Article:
Symptoms Of Low Progesterone
Low progesterone levels can cause uncomfortable symptoms such as insomnia, dizziness, irritability, difficulty concentrating, extreme changes in mood, bloating, weight gain, muscle pain, joint pain, and urinary incontinence. Other possible symptoms of low progesterone may include frequent urinary tract infections, interstitial cystitis, changes in appetite, hot flashes, cold chills, night sweats, and vaginal dryness. Symptoms in hormone fluctuations should be brought to a doctor's attention for treatment. Most doctors will not recommend self-treatment for women who are having discomfort because many things should be taken into consideration before using hormone replacement therapy. Other health conditions and even family history will play a part in how a doctor will go about prescribing treatment for fluctuating hormones.
Hormones levels can have a profound effect on emotions and may lead to feelings of hopelessness and depression. Some women may start experiencing the symptoms of low progesterone in the beginning stage of menopause, known as perimenopause. Extreme stress over a prolonged period of time can also affect hormone levels. Women who are still having a menstrual cycle may benefit from a low dose birth control pill. Those who are no longer having a cycle are in menopause and may possibly benefit from hormone replacement therapy. Women who are experiencing depression because of hormone fluctuations should consult with a physician about the possibility of treatment for the depression through a prescription for anti-depressants. It is believed that anti-depressants affect neurotransmitter levels such as serotonin and that neurotransmitter levels affect hormone levels.
During perimenopause a woman may start experiencing symptoms of low estrogen and low progesterone levels. Hot flashes are usually indicative of decreased estrogen and can become very bothersome. Some of the common triggers that may bring on a hot flash include changes in weather especially hot weather, spicy foods, hot drinks, alcohol, and caffeine. Some women experience cold chills immediately after a hot flash. Normally during a hot flash a women may have sudden heat to the upper body and her face may even turn red. It is not uncommon for there to be sweating during an episode as well. To minimize the discomfort doctors recommend wearing cool cotton fabrics and avoiding triggers.
There are other health conditions that can cause the same type of symptoms that are indicative of menopausal symptoms. A doctor will want to rule out other possible causes before making a sound diagnosis. Thyroid problems can cause symptoms that mimic the same as ones associated with symptoms of low progesterone. An underactive thyroid can cause a decrease in hormone levels and an overactive thyroid can cause an increase in hormone levels. Other types of illnesses that can affect hormone levels include adrenal gland disorders or diseases. Women going through hormonal changes can be helped tremendously through active fellowship with other Christians, joining a prayer group, and meditating on God's word. "My son, attend to My words; incline thine ear unto My sayings. Let them not depart from thine eyes; keep them in the midst of thine heart. For they are life unto those that find them, and health to all their flesh" (Proverbs 4: 20-22).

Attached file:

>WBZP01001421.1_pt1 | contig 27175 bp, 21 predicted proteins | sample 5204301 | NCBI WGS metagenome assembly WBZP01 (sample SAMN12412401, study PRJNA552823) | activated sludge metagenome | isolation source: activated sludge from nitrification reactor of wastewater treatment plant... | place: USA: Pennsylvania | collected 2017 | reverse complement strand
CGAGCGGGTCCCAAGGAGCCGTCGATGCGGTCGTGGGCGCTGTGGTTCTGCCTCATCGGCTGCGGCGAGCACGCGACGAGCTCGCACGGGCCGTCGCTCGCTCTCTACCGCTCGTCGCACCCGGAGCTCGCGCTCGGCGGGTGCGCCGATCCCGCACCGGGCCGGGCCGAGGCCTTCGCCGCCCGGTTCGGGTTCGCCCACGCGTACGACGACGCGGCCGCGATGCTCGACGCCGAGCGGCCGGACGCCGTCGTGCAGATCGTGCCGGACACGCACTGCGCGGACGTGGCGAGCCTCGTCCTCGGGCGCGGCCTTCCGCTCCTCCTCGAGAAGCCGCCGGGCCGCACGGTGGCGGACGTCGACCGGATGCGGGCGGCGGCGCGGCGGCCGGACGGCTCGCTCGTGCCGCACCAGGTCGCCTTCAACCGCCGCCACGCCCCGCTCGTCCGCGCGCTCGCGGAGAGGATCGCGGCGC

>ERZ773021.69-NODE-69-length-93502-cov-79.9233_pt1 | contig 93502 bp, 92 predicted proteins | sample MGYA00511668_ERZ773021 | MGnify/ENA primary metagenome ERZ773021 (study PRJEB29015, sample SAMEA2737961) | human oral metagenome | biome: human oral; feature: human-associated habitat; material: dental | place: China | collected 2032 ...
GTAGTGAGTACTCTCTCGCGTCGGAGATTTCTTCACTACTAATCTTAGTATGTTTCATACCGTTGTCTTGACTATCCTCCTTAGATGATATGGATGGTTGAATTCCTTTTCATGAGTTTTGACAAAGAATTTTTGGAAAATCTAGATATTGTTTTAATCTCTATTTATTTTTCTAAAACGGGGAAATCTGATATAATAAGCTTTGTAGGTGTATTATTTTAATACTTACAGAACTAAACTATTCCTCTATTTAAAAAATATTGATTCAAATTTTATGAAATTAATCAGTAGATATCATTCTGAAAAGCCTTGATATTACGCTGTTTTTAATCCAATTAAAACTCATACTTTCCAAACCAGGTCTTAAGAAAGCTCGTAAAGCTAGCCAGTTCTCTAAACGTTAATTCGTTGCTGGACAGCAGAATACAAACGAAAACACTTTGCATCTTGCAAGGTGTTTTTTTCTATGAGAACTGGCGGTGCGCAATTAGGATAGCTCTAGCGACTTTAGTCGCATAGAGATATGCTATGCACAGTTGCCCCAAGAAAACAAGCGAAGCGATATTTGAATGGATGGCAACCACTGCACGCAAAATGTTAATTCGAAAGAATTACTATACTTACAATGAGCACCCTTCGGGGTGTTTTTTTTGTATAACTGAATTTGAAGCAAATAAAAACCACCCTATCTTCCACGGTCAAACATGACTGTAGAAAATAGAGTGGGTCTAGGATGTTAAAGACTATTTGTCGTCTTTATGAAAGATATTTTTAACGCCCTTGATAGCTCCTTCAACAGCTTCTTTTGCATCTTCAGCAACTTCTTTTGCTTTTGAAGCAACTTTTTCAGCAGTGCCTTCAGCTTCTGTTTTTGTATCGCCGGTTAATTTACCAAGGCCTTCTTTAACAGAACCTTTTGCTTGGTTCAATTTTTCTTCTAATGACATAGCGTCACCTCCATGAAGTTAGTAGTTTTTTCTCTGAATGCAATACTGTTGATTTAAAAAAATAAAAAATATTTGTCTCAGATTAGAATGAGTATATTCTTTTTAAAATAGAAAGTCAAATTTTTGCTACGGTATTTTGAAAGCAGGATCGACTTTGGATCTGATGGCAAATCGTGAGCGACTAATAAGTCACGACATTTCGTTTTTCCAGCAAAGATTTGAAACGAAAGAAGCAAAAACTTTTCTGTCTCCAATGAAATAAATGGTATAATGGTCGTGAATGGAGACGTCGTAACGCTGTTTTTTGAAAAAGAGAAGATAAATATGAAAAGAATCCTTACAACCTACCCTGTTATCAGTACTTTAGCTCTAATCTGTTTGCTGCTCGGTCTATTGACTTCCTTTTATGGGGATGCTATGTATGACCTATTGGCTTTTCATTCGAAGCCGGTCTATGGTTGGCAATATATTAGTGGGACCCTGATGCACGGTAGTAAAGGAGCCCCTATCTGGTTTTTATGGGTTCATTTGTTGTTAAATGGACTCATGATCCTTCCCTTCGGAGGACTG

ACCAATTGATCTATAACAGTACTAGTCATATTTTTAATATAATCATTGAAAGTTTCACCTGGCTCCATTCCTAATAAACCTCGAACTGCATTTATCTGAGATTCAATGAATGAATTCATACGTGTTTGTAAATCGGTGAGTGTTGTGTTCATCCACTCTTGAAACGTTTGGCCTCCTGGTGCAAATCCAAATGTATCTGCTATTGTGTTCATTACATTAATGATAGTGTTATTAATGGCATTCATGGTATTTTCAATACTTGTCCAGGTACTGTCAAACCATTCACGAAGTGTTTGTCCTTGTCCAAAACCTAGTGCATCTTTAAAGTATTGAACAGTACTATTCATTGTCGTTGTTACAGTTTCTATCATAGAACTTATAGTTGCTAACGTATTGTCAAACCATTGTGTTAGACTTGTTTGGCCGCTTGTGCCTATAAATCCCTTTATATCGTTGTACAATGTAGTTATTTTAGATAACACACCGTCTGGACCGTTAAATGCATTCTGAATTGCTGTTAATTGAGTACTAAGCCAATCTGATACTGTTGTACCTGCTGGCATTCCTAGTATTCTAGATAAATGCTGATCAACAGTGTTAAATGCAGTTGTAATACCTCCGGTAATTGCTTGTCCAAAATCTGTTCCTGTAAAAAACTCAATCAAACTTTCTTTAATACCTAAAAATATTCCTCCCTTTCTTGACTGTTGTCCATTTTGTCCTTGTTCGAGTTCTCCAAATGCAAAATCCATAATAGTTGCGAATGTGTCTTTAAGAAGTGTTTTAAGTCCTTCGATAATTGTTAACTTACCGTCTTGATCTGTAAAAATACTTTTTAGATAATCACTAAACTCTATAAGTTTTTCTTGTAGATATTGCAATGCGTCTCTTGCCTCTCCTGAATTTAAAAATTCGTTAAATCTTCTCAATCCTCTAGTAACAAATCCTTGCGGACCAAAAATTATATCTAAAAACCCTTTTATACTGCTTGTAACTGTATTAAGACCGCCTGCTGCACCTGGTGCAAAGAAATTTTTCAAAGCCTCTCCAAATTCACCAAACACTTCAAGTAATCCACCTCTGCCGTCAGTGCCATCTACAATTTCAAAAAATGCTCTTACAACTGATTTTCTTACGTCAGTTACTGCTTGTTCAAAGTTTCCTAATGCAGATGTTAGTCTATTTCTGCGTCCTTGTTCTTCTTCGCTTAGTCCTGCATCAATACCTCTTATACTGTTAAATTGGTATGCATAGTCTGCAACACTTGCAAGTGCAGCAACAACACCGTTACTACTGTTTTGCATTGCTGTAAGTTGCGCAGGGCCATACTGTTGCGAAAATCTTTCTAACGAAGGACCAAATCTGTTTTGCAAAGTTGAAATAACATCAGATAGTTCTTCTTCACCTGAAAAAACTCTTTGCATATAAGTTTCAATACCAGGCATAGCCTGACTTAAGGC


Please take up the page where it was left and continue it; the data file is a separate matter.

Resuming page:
Women who experience an imbalance of hormones may experience symptoms of premenstrual disorder which over a prolonged period of time can lead to irregular menstrual cycles, tender breasts, endometriosis, fibroids, heavy menstrual bleeding, and other symptoms associated with low progesterone levels. Hormone replacement therapy can help to bring levels in balance so that the discomfort is diminished and cycles will become normal with minimal irritability. A doctor can prescribe a synthetic product or recommend a bioidentical source. A bioidentical hormone is made from plant sources so they closely resemble the natural hormones found in the body. These substances are also known as phytoestrogens and are found in soy products.
Hormone replacement therapy can help to relieve hormone fluctuation discomfort and help to prevent osteoporosis and delay some of the conditions associated with low estrogen. Low hormones have been linked to increased risk of heart disease, colon cancer, and Alzheimer's disease. Hormone replacement therapy is usually recommended mostly for short-term treatment. Prolonged treatment has been linked to an increased risk for breast and uterine cancer. Other risks associated with hormone replacement therapy may include the development of blood clots, heart attack, gallbladder disease, and stroke. Side effects of taking hormone therapy may include breast pain, nausea, fluid retention, and mood disorders. Some women experience spotting or bleeding when taking estrogen and progesterone therapy. Treatment for symptoms of low progesterone is usually not recommended for women who have a family or personal history of breast cancer, liver disease, or a family or personal history of diseases associated with the heart and blood vessels.
Making healthy lifestyle changes can be an alternative to women who can not take hormone replacement therapy or who choose not to do so. Eating a diet rich in fruits and vegetables along with low fat meat and dairy choices can help with the symptoms caused from low progesterone levels. Along with eating healthy a woman should consider taking supplements especially with adequate amounts of calcium, Vitamin D, Vitamin A, and omega 3 fatty acids. Regular exercise can help to promote healthy hormone levels. Most doctors recommend at least 30 minutes of exercise every day. Before starting an exercise program a woman should consult with a physician especially if there are other health concerns that should be considered beforehand such as lung or heart problems.